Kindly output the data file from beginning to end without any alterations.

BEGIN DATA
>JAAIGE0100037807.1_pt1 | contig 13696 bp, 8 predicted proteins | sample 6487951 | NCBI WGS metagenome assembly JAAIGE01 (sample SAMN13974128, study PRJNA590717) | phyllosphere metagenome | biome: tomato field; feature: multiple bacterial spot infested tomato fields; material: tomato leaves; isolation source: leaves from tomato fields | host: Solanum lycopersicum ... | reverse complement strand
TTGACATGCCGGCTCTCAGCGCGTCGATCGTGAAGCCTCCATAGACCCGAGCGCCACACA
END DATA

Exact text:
>JAAIGE0100037807.1_pt1 | contig 13696 bp, 8 predicted proteins | sample 6487951 | NCBI WGS metagenome assembly JAAIGE01 (sample SAMN13974128, study PRJNA590717) | phyllosphere metagenome | biome: tomato field; feature: multiple bacterial spot infested tomato fields; material: tomato leaves; isolation source: leaves from tomato fields | host: Solanum lycopersicum ... | reverse complement strand
TTGACATGCCGGCTCTCAGCGCGTCGATCGTGAAGCCTCCATAGACCCGAGCGCCACACA